Page 6 of 10 FirstFirst ... 45678 ... LastLast
Results 51 to 60 of 96

Thread: A New Etymology Hypothesis for the Wilkinson (and variants) Surname

  1. #51
    Registered Users
    Posts
    139
    Sex
    Location
    West Virginia, USA
    Y-DNA (P)
    R1b>U152>L20>FT20578

    United States of America Ireland Scotland Denmark
    @ Spruthean re "Wilt is also found in placenames, often denoting willow trees in the area. There are reasonable Old English and Old Norse etymologies for these personal names in England at this time, no? I can't speak for some of those Wilk- placenames, but a few of them have known etymologies, example: Wilksby meaning "farmstead of Vilgeirr/Vilgerth".

    Harrison's surname treatise lists no use of Vilgeirr/Vilgerth as either tenant in chief, nor a as an undertenant in the Domesday book.

  2. #52
    Registered Users
    Posts
    139
    Sex
    Location
    West Virginia, USA
    Y-DNA (P)
    R1b>U152>L20>FT20578

    United States of America Ireland Scotland Denmark
    But I'll word search the Domesday itself to confirm.

  3. #53
    Registered Users
    Posts
    139
    Sex
    Location
    West Virginia, USA
    Y-DNA (P)
    R1b>U152>L20>FT20578

    United States of America Ireland Scotland Denmark
    Quote Originally Posted by rms2 View Post
    The burden of proof is on you. You are the one advancing a completely novel idea. Its absolute novelty is itself an argument against it.

    No one has advanced this Wilkinson story before, including no one with the surname Wilkinson.
    For a long time, a claim to a Norman pedigree would have been favorable, why would anyone have? I just want to make clear, I did not set out to re-write the etymology of my surname. I had always operated under the same presumptions you do. I thought what I found in research ancillary to my genealogical research was interesting enough, and supported in actual period records and prior scholarship enough to put it forward. If ethno-linguists can demonstrate it is invalid, so be it. But its going to require more than simply pointing to the standard surnaming treatises and saying this is what they've always said it is. I am aware that is the case, that's why I complied this other material into a book. Now Spruthean has put forward some links for me to look at and i will gladly do so.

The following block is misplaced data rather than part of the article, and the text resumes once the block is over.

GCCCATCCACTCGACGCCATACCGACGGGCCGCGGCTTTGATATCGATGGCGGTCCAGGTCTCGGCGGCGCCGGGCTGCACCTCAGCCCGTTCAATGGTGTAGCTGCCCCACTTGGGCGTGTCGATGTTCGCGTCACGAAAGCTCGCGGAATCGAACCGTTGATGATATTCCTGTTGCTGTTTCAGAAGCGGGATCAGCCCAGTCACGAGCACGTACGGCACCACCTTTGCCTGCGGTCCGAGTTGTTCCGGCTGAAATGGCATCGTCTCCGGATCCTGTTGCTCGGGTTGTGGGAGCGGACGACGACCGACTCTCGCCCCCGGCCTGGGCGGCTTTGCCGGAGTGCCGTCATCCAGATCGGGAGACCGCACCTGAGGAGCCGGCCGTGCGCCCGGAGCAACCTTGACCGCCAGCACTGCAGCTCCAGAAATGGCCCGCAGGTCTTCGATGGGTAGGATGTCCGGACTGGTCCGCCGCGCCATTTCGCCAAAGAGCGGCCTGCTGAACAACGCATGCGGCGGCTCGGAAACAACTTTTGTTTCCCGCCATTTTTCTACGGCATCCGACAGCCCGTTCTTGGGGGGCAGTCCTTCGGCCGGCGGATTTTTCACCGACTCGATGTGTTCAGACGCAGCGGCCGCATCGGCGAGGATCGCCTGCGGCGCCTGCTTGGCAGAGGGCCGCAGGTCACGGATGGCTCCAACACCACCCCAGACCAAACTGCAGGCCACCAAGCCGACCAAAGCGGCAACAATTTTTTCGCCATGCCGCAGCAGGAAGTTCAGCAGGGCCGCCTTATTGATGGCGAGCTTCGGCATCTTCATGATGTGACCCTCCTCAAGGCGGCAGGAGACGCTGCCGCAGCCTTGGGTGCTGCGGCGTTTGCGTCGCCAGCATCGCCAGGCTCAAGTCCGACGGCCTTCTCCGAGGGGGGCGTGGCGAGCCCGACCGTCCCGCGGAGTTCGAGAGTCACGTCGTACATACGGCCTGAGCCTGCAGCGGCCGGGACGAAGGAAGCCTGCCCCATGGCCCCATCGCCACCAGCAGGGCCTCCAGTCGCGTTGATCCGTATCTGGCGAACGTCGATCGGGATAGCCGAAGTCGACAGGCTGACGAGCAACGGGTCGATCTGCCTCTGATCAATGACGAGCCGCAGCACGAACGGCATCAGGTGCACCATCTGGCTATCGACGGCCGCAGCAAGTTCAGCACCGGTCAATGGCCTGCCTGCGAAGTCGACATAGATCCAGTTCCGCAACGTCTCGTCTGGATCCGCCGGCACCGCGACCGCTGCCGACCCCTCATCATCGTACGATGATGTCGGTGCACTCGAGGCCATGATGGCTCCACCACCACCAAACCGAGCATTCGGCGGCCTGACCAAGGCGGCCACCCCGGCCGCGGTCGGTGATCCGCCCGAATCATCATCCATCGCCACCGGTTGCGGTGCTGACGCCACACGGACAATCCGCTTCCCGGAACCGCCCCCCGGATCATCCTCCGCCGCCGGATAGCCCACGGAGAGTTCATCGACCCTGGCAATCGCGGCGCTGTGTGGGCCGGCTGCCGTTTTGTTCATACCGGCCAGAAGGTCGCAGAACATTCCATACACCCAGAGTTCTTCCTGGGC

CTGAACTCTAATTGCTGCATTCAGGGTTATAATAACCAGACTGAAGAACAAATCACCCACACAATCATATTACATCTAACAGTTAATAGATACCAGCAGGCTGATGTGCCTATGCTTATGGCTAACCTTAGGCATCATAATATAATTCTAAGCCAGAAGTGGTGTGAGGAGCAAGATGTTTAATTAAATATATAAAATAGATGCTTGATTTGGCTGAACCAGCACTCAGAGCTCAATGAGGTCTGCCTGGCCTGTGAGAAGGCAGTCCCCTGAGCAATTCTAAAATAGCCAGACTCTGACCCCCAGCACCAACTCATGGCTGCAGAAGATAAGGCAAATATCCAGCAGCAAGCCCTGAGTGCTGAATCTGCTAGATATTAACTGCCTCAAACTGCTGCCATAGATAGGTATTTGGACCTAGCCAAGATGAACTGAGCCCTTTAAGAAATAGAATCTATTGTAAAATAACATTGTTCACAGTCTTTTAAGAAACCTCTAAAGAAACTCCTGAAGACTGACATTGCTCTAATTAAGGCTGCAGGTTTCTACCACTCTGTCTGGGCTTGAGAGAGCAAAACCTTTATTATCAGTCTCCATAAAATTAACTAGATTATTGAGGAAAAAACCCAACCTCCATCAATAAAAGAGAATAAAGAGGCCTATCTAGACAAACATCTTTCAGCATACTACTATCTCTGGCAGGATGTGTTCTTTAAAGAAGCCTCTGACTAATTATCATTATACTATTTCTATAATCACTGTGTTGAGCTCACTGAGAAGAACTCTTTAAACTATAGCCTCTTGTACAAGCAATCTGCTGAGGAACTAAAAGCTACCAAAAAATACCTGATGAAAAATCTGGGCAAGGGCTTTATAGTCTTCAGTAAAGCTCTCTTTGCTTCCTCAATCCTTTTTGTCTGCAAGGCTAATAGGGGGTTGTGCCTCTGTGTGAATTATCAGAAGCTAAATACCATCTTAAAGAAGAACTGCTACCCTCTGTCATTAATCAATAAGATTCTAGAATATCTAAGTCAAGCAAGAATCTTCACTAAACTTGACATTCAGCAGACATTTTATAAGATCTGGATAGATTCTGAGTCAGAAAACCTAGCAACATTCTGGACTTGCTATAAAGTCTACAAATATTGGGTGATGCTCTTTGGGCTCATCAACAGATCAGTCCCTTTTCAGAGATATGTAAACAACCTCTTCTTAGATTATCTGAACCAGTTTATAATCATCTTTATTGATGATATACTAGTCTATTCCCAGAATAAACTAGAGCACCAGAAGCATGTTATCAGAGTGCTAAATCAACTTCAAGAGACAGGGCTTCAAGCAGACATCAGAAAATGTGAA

4. #54
    Registered Users
    Posts
    139
    Sex
    Location
    West Virginia, USA
    Y-DNA (P)
    R1b>U152>L20>FT20578

    United States of America Ireland Scotland Denmark
    Quote Originally Posted by spruithean View Post

    However there are quite a few sources which discuss the suffix -kin and its introduction into English via Flemish migrants. One of the earliest instances is a poem in 1190 by Nigel Wireker as discussed here

    ….One of your sources states that the Wilzi or Wilsi was the exonym in Eiginhard's language, while the the endonym was Welatibi. This was apparently related to weolot or variants meaning giant. How does that not conflict with the wilk (wolf) route proposed here? I must be missing something.

    We find the -kin suffix entering English via Flemish weavers/migrants in the 12th century and ceasing to exist in given names by the 15th century. We already know that England had connections to Flanders with both the Normans and the pre-1066 House of Godwin (Tostig spent time there as did some of his exiled nephews, IIRC his wife was Flemish). Then we have Flemish (and Dutch) arrivals with the Normans and for a few centuries after that.